The Socket class requires a few more lines of code to complete the same task. For starters, the constructor arguments need to specify an IP addressing scheme for a streaming socket with the TCP protocol. These arguments are just one of the many combinations available to the Socket class. The TcpClient class can configure these settings for you. You then bind the listener socket to a port and begin to listen for incoming connections. When an incoming request arrives, you can use the Accept ( )
method to create a new socket to handle the connection. You ultimately attach a StreamReader instance to the socket to read the incoming data, in much the same fashion as before.

The Socket class also contains a number of methods for asynchronously accepting, connecting, sending, and receiving. You can use these methods with callback delegates in the same way you used the asynchronous page requests with the WebRequest class. If you really need to dig into the internals of the socket, the GetSocketOption() and SetSocketOption() methods are available. These methods allow you to see and configure options, including timeout, time-to-live, and other low-level options. Next, this chapter looks at another example of using sockets.

Building a Server Console Application

Looking further into the Socket class, this next example will create a console application that acts as a server for incoming socket requests. From there, a second example will be created in parallel (another console application), ~ch sends a message to the server console application.

The first application you should build is the console application that acts as a server. This application will open a socket on a specific TCP port and list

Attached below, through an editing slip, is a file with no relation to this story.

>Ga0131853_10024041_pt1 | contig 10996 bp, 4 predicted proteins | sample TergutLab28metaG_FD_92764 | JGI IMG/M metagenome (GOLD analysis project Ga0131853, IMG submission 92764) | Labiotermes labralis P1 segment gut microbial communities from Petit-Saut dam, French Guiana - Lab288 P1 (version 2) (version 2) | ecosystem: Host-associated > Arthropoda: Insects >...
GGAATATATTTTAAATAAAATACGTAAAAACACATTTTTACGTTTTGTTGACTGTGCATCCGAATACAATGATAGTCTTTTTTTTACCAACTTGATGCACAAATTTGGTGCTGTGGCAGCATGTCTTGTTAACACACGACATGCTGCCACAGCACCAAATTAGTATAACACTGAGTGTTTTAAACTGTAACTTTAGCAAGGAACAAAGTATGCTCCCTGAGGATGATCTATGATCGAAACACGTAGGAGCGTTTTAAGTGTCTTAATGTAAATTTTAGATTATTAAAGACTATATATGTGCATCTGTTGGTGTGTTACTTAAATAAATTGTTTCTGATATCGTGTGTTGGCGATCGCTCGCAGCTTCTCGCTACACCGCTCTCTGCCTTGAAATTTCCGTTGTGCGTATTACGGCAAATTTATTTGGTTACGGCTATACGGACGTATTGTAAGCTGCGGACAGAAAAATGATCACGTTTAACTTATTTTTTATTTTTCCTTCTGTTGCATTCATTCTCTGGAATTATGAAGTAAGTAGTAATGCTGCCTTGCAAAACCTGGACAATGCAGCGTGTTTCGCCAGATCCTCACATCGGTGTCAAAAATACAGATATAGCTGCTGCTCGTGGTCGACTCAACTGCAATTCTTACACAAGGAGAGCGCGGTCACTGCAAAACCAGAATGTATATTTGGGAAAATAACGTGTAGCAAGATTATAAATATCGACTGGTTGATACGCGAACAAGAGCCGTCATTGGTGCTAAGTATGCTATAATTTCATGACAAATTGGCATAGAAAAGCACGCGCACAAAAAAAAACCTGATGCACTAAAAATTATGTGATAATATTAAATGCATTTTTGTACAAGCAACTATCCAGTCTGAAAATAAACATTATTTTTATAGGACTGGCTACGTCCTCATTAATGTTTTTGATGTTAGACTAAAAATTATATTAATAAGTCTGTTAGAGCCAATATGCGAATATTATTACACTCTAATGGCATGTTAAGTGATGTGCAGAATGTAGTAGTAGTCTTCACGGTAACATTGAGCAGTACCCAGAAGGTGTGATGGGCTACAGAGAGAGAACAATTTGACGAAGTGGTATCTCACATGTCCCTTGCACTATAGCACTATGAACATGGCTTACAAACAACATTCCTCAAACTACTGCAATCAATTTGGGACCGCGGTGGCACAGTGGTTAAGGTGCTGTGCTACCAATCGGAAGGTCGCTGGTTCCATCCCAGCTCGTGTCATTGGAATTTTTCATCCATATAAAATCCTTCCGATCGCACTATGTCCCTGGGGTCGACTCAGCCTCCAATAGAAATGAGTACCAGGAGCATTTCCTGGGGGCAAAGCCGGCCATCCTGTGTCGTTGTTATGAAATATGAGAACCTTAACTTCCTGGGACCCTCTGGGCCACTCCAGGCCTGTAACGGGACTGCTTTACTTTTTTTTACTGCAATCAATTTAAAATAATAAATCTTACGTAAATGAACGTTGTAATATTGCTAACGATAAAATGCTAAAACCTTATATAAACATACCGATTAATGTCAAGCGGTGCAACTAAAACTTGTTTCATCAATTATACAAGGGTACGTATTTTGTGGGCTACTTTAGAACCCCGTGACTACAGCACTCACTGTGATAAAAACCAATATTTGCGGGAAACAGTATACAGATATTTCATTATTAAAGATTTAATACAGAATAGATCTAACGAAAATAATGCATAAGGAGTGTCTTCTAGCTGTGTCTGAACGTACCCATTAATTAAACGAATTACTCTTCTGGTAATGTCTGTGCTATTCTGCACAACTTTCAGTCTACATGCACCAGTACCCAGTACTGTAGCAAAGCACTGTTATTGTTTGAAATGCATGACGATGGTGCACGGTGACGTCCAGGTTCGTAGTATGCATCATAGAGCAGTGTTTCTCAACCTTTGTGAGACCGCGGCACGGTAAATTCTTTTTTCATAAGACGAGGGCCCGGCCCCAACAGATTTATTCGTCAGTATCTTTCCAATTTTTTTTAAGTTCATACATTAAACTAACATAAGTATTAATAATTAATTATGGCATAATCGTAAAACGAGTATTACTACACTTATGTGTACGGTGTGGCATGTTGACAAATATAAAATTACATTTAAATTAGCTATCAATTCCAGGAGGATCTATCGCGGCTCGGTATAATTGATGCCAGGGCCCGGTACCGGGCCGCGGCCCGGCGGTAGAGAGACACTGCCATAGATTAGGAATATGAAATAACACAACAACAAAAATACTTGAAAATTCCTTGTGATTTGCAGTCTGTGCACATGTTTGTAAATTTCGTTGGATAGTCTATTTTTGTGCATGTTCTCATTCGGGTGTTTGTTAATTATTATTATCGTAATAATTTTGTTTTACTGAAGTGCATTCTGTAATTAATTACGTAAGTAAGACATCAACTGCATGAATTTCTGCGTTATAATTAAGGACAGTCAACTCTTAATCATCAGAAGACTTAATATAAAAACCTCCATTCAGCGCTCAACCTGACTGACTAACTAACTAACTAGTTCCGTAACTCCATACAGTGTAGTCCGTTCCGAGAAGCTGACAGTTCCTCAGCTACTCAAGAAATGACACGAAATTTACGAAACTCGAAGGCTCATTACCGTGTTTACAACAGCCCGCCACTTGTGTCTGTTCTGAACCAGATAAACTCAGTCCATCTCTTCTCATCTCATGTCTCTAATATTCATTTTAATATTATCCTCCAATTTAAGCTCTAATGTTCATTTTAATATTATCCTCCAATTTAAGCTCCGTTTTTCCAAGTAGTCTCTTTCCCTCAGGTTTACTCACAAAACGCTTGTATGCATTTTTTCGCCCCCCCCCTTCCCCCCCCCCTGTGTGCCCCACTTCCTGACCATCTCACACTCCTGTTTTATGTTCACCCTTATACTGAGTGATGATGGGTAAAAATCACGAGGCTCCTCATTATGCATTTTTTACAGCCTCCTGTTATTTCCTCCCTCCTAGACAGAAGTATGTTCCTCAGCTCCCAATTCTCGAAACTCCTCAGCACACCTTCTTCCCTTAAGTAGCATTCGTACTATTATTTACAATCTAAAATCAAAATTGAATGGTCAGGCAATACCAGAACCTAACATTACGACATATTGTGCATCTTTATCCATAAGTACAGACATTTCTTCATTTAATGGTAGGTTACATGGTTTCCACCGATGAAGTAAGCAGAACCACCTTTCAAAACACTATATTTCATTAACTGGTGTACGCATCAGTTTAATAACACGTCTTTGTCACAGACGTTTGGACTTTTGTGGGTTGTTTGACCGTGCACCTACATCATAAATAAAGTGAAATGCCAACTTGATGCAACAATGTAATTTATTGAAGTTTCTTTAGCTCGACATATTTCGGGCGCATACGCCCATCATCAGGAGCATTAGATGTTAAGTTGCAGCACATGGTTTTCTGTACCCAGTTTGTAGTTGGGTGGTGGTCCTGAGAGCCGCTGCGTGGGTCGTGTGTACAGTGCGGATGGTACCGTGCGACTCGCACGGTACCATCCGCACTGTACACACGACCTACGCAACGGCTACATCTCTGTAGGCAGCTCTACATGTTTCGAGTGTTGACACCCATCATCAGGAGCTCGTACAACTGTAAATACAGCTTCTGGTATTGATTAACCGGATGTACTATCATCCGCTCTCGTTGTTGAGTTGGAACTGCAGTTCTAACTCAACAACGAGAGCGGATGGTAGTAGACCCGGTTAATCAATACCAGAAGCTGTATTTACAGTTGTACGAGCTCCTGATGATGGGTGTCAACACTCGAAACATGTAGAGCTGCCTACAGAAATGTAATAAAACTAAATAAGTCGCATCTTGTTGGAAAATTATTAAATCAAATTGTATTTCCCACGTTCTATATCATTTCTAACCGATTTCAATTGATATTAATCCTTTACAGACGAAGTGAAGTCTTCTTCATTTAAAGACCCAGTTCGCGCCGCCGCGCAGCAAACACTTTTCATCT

This example sets up a socket using the Socket class. The socket created uses the TCP protocol and is set up to receive incoming messages from any IP address using port 2112. Values that come in through the  open socket are written to the console screen. This consuming application will continue to receive bytes until the [FINAL] string is received. This [FINAL) string signifies the end of the incoming message, and
the message c.an then be interpreted . After the end of the message is received from a client, a reply message is sent to the same client. From there, the socket is closed using the Close () method, and the console application will continue to stay up until a new message received.

Building the Client Application

The next step is to build a client application that will send a message to the first console application. The client will be able to send any message that it wants to the server console application as long as it follows some rules that were established by this application. The first of these rules is that the server console application is listening only on a particular protocol. In the case of this server application, it is listening using the TCP protocol. The other rule is that the server application is listening only on a particular port – in this case, port 2112. The last rule is that in any message that is being sent, the last bits of the message need to end with the string [FINAL].

The following client console application follows all of these rules:

In this example, an IPEndPoint object is created using the IP address of localhost as well as using port 2112 as required by the server console application. In this case, a socket is created and the Connect () method is listed.After the socket is opened and connected to the server console application socket instance, a string of text is sent to the server application using the Send () method. Because the server application is going to return a message, the Receive () method is used to grab this message (placing it in a byte array). From there,the byte array is converted into a string and displayed in the console application before the socket is shut down.

Running this application will produce the results presented.

Reviewing the two console applications in the figure, you can see that the server application opens and awaits incoming messages. The incoming message is sent from the client application, and the string sent is then displayed by the server application. The server application waits for other messages to come in, even after the first message is received and displayed. You can see this for yourself by shutting down the client application and re-running the application. You will then see that the server application again displays the message received.

Posted on October 30, 2015 in Accessing the Internet